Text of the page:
Valley of Love | Guillaume Nicloux | France, Belgium | 2015 | 91 minutes
Emily Caulfield contemplates the opportunities lost and found with the on-screen reunion of Isabelle Huppert and Gerard Depardieu in Valley of Love.
French film fans everywhere collectively squeal to hear that Gerard Depardieu and Isabelle Huppert are together again in Guillaume Nicloux’s Valley of Love: not since 1981 have these two international stars shared the screen. That’s 34 years (and roughly 6 thousand bottles of wine for Depardieu), and yet the actors have lost nothing, only gained in emotional power, and restraint.
The film: challenging, exhausting, tender, unexpectedly surreal. It’s not a crowd-pleaser. It doesn’t sing, but the performances along the way hit notes that absolutely stun.
Possibly it’s rather pedestrian, but I got very stoked as Valley of Love opened; Nicloux uses the music of Charles Ives to great, deep effect. I was moved and excited, practically vibrating with expectation.
There’s a longish tracking shot as we follow the slight, Parisian floral-clad Huppert through a bewildering desert motel, with it’s sunbaked parking lot, dark serpentine hallways, medium-sized pool and bright pink guests. She’s there to meet her estranged ex-husband, played by Depardieu (still formidable, still magnetic), to follow the dying wishes of their adult son Michael, who just committed suicide after their long, slow falling out of touch.
Huppert and Depardieu both play some fictionalized version of themselves—actors since the 70s, France, Hollywood, Pacino and all the rest. Depardieu even cops to his weight gain, placing us squarely in the realm of maybe-this-could-happen-but-there’s-something-funny-going-on, which happens to be my favorite kind of flick.
So we’re in maybeland, made more interesting by Michael’s request: if they visit certain landmarks at certain days and times, he will meet them again in Death Valley, see them one more time. He’s sent them both letters, which Isabelle and Gerard read to each other, that say more or less the same thing: he acknowledges the disappointments and distances in their relationships. He loves them, forgives them, wants to see them again in Death Valley. Can’t explain it, but he knows it’s true, it will work. So of course they come.
Despite the breath-taking heat, hot winds, metaphysical malarky and a whole combo platter of doubts, hopes, and regrets, they come. Isabelle wants to stay the for the entire itinerary Michael has scheduled, even though she misses her second husband and two at home. Gerard, on the other hand, wants to leave early, and cagily refuses to say why (for a while).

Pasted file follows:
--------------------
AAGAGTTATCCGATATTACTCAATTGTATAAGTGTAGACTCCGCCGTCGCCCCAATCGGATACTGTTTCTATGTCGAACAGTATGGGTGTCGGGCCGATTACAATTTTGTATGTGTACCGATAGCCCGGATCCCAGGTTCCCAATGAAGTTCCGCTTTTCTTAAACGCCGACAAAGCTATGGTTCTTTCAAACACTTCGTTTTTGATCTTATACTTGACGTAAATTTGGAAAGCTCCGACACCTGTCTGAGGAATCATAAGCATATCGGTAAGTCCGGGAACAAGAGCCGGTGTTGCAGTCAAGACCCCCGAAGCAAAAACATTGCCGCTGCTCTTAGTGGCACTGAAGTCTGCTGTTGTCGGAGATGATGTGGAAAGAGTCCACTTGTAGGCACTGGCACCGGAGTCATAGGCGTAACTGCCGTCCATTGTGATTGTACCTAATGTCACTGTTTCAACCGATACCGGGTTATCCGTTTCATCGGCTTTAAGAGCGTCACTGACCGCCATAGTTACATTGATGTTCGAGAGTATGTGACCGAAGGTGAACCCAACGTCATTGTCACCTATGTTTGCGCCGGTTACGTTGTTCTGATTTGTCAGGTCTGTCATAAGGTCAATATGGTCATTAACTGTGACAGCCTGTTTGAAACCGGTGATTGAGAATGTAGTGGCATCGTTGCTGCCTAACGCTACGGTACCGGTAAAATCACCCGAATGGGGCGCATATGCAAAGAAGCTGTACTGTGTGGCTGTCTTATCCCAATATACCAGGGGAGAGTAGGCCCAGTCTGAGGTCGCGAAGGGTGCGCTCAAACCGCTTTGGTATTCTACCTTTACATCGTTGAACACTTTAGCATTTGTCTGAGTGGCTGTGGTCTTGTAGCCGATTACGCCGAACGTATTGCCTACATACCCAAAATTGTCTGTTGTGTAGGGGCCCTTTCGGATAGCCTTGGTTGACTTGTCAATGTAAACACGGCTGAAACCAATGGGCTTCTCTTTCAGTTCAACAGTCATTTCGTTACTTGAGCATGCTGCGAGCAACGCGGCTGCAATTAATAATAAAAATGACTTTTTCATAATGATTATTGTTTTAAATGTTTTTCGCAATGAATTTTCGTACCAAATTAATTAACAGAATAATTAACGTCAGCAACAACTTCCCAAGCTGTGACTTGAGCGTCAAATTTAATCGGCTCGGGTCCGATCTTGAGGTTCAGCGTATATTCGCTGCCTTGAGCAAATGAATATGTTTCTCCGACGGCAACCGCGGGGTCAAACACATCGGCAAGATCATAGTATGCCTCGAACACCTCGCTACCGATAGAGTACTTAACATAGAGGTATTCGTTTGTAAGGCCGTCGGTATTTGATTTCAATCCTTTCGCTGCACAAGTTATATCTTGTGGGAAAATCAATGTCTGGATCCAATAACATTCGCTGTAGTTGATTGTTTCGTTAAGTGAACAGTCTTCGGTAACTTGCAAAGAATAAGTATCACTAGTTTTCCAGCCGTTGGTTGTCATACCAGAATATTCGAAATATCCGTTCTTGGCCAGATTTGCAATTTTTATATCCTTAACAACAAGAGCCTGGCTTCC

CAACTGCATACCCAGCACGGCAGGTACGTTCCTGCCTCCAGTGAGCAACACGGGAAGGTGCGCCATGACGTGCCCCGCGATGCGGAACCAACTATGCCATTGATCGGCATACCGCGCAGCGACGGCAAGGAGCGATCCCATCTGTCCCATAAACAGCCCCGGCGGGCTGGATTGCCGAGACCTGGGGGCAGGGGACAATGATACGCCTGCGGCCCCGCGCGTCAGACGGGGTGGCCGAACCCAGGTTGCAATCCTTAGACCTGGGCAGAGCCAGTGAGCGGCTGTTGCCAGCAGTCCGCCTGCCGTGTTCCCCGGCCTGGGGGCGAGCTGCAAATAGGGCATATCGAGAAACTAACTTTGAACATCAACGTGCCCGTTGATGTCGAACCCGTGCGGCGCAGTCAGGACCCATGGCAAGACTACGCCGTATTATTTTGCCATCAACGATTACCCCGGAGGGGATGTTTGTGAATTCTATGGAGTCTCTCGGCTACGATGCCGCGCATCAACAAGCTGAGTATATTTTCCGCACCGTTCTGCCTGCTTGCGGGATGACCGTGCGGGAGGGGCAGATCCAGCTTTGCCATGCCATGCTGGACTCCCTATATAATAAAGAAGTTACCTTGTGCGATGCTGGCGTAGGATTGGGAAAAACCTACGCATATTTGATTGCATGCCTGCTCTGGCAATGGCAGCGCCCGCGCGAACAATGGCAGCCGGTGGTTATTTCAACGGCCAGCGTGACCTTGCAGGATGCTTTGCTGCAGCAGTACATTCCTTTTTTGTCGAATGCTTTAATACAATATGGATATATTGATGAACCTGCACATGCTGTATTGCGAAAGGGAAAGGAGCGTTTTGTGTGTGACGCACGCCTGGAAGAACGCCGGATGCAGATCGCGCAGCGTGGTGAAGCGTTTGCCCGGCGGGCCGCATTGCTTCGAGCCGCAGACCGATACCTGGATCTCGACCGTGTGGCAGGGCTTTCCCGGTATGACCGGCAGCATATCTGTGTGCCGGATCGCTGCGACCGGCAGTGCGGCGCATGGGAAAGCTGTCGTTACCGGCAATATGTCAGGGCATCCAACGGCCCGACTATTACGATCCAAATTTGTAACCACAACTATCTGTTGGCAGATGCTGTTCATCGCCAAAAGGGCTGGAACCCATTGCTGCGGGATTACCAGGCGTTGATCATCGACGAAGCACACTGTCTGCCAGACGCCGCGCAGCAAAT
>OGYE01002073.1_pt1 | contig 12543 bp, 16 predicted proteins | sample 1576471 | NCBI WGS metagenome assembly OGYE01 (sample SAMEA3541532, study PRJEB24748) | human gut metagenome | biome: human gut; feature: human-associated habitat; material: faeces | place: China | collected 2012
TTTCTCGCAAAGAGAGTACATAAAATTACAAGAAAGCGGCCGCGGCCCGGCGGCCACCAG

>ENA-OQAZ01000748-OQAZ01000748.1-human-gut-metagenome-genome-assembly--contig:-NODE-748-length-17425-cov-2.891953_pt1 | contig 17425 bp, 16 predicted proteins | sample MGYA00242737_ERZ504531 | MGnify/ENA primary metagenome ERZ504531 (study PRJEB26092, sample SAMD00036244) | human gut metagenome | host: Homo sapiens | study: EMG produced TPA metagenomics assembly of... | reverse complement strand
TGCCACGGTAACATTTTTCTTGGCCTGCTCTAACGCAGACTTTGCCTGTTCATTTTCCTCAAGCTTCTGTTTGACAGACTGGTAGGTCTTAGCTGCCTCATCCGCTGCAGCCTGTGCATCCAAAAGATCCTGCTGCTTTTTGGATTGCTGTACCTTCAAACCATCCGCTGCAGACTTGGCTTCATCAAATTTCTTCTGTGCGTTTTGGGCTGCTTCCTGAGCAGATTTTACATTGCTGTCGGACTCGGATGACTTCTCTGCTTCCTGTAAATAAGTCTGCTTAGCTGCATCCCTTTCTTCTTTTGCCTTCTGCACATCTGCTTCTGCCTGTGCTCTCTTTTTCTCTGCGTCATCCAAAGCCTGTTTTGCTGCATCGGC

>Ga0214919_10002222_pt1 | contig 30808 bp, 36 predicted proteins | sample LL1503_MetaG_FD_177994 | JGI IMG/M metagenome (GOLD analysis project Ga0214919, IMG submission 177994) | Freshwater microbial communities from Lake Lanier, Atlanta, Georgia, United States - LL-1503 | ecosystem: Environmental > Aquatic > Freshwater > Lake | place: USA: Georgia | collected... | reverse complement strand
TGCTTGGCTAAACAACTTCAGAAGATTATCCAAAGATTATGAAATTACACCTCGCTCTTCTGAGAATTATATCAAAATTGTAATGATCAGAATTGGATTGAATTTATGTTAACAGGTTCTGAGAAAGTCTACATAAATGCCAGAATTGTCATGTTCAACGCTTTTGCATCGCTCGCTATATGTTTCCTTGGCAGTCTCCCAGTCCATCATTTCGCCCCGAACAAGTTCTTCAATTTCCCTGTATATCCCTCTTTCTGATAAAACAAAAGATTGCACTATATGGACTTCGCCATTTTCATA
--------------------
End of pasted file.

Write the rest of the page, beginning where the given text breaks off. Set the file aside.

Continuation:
The richly roasting scent of anticipation eventually fades out with Ives’ strings, and we’re left just wanting. Over and over again, there are these beautiful builds to no action. Moments and camera movements that feel sure, full of potential, fall away as if the entire journey is a slowly circling waltz that goes nowhere, dancers hovering in space. Some moments are subverted by the banality of the scenery: despite the sweeping vista of Death Valley, the film feels close, confined to the unremarkableness of a rental car, a souvenir store, a moderately priced resort in the California desert.
Mostly, the moments pass, diffuse. They reminisce a little, snipe, remember, forget. Huppert spends an befuddling amount of time trying to get service on her cell phone, to keep contact with her family. She and Depardieu circle around each other like boxers, each with slightly different memories of how it is, was. What this all means. What did Michael mean?
In a squabble over dropping bread crumbs, looking out over amazing mountains, he looks at her and recalls, “I slapped you once, remember?” Her closed shrug, and then, “Must’ve been someone else.” A hard look from him: “I don’t think so.”
The stakes rise higher as days pass, as they wait in this spot and that one for Michael to appear. They share tender moments, tediously realistic dialogue, and awkward passes. The movie is so slow and so slight that I begin to panic about sitting through the entire thing. I hang on.
For what, I’m not sure. Valley of Love is shot through with some seriously Lynchian spookiness. There’s a terrifying sense of tension that follows the pair in this motel in the desert, beyond the energy of whatever is or was between them. This foreboding eeriness kept me bolted to my seat, and reveals itself in some spectacular moments across the film. There is a confrontation on a tennis court in the middle of the night that is as surreal and as arresting as anything I’ve ever seen.
But mostly the film a frustrating series of letdowns, the excruciating sense of having worked on your corner of the jigsaw puzzle for an hour before realizing you’re missing a piece. In this case, it’s plot. However, while the I found the experience of watching the film maddeningly boring, I will argue that viewing it is still massively valuable. You couldn’t pay me to sit through it again, but I’d be gutted to have missed the feeling of promise of a start that strong, of a setup so surreal. It’s there we find a little honey, and sometimes that’s all you get.